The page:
Jenkins, then-president of the Antiquarian Booksellers Association of America, also served as chairman of its security committee. He was undoubtedly the far-and-away top rare book dealer in Texas — and claimed to be the biggest in the world, as one might expect of a born and bred Texan. His inventory was at one point put at around $20 million.

Jenkins’ security book helped launch a slow process of at least partial change in the cover-up approach many institutions – colleges and universities as well as museums – took toward discovery of a theft, or discovery of a forgery in their possession.

The traditional rule was to keep it quiet to avoid publicity. News of a theft or forgery could put jobs and public funding at risk, and could discourage donors.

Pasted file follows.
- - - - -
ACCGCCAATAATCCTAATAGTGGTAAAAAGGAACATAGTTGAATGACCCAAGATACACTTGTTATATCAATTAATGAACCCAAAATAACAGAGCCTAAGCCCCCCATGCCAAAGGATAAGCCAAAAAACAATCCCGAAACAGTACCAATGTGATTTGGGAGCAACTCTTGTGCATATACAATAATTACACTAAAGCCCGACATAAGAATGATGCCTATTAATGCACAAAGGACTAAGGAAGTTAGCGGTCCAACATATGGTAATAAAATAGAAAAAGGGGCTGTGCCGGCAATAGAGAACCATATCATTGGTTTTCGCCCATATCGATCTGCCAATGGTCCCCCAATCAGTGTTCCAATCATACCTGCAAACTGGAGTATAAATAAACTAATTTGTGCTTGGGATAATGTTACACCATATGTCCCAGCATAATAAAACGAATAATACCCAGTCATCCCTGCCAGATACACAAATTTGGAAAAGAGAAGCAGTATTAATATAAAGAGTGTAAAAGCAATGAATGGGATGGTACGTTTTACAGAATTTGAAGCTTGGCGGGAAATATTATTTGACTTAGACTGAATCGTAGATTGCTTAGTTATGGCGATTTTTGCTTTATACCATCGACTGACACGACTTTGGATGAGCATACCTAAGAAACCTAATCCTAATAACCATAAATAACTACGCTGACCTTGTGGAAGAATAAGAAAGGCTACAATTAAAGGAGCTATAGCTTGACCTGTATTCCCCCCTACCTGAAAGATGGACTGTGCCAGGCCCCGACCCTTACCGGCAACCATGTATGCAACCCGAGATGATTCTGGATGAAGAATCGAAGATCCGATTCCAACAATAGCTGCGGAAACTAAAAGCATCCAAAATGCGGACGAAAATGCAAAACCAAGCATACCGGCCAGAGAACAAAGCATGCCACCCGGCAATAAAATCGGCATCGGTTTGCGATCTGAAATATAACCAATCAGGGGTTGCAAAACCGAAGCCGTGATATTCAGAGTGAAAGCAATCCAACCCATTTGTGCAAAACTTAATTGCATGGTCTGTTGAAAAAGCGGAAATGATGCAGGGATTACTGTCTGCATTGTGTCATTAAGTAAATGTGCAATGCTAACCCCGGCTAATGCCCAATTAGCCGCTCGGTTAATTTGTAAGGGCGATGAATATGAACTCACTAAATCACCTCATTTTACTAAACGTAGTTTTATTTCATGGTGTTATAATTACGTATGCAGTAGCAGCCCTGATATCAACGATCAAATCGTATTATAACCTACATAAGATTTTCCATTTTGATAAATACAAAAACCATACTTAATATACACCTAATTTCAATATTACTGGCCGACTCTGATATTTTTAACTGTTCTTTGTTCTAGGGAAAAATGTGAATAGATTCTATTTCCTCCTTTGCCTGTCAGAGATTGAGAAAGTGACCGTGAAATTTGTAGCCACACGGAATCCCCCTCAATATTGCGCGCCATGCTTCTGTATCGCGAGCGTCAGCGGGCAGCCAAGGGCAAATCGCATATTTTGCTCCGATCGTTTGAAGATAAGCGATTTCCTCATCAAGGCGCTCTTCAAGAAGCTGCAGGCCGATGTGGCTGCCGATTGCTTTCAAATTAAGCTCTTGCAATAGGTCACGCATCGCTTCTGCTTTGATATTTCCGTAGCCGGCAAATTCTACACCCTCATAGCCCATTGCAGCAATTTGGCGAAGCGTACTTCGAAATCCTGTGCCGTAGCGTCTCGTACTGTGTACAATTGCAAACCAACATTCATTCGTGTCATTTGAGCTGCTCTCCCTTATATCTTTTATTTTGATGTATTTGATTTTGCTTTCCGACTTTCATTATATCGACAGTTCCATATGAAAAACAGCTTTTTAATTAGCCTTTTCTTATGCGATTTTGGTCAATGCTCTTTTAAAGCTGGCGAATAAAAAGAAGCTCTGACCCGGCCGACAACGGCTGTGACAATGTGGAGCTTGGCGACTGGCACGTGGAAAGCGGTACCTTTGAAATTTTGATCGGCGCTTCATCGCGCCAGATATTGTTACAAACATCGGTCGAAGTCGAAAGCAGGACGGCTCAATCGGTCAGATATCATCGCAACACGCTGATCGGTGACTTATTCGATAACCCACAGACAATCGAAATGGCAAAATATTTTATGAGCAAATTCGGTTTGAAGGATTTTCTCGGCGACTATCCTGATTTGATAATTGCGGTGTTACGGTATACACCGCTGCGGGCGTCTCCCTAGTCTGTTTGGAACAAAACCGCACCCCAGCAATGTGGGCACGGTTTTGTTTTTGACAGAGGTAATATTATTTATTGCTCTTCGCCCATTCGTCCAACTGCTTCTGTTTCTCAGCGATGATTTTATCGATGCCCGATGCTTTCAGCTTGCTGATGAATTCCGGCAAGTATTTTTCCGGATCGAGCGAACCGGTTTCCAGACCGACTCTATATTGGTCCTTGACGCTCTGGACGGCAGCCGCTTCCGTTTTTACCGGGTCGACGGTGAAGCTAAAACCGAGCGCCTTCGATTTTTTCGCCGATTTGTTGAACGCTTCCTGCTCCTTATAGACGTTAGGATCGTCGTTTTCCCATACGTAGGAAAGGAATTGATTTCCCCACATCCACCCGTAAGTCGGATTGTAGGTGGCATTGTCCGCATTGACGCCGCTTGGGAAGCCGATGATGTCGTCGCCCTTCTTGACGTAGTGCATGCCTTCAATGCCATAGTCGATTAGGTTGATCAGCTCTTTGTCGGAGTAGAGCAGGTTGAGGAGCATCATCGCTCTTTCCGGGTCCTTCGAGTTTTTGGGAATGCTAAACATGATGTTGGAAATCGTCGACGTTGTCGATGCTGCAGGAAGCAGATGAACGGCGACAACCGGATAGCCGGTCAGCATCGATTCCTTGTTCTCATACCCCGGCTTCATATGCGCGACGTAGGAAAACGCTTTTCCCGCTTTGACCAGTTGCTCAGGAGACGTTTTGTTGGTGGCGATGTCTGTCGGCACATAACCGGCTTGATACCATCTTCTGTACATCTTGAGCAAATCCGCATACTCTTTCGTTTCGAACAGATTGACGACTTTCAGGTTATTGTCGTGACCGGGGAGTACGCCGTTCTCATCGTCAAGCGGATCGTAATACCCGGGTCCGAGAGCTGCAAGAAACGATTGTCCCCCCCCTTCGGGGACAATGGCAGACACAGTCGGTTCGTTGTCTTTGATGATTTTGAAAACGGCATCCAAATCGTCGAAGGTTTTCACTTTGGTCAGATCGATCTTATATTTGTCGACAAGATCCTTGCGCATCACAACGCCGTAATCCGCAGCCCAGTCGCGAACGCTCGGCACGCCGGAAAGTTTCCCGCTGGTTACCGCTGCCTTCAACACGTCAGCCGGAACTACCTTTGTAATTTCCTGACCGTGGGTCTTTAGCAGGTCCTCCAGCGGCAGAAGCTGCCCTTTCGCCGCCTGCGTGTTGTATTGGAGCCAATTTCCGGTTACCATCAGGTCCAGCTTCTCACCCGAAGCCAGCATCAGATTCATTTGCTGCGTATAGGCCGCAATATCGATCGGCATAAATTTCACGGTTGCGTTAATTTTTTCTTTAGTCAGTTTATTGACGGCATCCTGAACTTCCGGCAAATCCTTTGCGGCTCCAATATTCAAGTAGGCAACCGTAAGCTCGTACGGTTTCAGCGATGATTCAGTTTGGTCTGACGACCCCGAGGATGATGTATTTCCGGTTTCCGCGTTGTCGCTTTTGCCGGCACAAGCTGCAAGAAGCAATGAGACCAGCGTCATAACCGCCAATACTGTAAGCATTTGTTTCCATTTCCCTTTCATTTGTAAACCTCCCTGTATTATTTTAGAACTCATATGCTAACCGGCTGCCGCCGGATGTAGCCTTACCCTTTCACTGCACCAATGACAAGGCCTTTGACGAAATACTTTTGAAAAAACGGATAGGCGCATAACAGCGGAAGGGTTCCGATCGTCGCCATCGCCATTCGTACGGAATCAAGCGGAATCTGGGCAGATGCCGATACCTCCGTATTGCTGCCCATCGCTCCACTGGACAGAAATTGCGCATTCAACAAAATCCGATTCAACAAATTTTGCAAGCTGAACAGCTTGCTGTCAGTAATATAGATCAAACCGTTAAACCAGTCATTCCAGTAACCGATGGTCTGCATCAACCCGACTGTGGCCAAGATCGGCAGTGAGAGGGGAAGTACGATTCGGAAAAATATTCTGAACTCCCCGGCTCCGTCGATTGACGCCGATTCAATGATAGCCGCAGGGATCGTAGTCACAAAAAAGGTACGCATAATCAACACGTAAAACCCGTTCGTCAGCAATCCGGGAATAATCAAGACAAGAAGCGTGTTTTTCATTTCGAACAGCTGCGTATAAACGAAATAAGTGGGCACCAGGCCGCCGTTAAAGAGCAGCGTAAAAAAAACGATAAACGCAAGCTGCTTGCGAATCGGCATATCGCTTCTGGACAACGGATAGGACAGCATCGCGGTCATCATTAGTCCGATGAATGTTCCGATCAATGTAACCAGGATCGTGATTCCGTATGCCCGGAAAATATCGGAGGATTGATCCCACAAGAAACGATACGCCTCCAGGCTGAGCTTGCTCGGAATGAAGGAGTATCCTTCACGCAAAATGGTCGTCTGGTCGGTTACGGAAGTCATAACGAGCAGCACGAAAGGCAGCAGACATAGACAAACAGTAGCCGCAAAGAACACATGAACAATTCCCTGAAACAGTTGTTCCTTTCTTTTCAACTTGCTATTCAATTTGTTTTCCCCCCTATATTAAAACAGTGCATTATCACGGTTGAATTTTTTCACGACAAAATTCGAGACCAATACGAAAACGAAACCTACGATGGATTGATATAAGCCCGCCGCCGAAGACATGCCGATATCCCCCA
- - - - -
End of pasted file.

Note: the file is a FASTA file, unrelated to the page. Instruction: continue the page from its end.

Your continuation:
Jenkins was an entertaining storyteller, as I learned reading his Audubon and Other Capers. It’s a tale of his key role in recovery of a very rare edition of Audubon’s famous bird illustrations, the elephant folio.

His efforts in the Audubon case involved playing serious games with mafia mobsters, with not much help from some fairly cavalier FBI agents. How much of it is true, I don’t know. Jenkins was known to ask doubters whether they wanted facts or a good story.

Enter Austin Squatty.

Who? Well, that was Jenkins’ moniker on the high-stakes Las Vegas gambling circuit, where he held forth as a top player. Seems there was a bit more to our man than what met the undiscerning eye. In fact, Jenkins’ perspective on skullduggery in the rare book business undoubtedly owed much to shady personal experience.